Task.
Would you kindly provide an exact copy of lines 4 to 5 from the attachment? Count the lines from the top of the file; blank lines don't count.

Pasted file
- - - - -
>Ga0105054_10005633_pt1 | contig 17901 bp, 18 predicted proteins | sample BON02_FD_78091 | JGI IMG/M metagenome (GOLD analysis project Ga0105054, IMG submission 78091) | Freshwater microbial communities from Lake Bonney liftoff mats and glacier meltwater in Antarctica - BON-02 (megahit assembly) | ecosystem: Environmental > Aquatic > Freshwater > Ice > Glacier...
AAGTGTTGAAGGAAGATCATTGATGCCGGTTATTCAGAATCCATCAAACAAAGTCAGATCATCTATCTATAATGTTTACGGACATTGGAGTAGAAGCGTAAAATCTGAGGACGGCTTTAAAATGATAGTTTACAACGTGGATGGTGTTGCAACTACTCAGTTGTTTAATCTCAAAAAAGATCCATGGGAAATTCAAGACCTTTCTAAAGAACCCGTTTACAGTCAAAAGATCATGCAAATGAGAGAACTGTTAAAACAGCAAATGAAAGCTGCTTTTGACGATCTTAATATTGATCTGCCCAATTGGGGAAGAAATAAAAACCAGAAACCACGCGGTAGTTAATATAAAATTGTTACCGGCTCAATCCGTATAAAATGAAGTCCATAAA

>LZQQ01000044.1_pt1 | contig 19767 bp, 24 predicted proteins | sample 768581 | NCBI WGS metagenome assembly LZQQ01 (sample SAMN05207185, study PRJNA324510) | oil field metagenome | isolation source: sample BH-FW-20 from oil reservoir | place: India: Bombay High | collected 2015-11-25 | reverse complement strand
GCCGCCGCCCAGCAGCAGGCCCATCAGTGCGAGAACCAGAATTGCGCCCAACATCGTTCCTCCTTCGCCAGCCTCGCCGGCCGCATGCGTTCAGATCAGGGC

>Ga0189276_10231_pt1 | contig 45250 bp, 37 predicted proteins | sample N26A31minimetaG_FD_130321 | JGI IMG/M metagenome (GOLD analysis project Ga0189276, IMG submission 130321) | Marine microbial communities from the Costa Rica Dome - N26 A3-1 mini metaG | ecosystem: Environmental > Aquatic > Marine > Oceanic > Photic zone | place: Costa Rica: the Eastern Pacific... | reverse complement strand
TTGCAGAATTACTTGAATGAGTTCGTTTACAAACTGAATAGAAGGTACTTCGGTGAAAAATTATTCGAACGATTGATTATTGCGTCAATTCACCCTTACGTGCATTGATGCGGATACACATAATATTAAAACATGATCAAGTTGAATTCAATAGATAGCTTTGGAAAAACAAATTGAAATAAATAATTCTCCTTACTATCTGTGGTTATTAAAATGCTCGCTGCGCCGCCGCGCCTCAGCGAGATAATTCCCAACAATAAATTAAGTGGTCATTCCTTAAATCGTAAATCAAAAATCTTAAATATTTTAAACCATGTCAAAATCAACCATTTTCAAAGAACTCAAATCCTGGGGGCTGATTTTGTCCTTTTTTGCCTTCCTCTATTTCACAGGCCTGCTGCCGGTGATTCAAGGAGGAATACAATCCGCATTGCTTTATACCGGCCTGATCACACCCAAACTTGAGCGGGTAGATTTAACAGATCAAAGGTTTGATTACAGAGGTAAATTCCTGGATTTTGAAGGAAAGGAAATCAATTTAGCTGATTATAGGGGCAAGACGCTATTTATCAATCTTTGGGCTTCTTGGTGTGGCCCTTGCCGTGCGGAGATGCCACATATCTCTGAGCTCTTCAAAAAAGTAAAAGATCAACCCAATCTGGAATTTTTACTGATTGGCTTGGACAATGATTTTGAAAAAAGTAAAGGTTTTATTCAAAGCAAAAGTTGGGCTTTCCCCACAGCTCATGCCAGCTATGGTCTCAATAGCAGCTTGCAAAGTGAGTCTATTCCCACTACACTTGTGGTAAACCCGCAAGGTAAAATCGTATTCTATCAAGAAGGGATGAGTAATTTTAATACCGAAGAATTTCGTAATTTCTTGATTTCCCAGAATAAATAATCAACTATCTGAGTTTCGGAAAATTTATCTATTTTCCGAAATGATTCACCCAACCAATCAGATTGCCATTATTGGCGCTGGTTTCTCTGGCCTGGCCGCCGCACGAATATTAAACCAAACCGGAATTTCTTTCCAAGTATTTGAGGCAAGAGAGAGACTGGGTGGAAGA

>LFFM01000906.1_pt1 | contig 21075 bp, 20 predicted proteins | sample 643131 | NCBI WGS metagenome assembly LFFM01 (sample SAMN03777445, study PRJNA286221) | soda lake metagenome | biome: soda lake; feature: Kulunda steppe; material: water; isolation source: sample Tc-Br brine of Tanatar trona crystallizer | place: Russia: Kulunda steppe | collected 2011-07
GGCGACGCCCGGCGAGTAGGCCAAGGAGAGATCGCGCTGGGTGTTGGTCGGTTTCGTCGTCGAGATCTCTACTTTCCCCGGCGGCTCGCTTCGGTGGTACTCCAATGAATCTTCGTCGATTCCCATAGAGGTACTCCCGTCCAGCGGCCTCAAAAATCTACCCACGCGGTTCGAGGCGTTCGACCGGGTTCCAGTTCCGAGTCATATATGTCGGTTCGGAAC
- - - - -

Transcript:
GCCGCCGCCCAGCAGCAGGCCCATCAGTGCGAGAACCAGAATTGCGCCCAACATCGTTCCTCCTTCGCCAGCCTCGCCGGCCGCATGCGTTCAGATCAGGGC

>Ga0189276_10231_pt1 | contig 45250 bp, 37 predicted proteins | sample N26A31minimetaG_FD_130321 | JGI IMG/M metagenome (GOLD analysis project Ga0189276, IMG submission 130321) | Marine microbial communities from the Costa Rica Dome - N26 A3-1 mini metaG | ecosystem: Environmental > Aquatic > Marine > Oceanic > Photic zone | place: Costa Rica: the Eastern Pacific... | reverse complement strand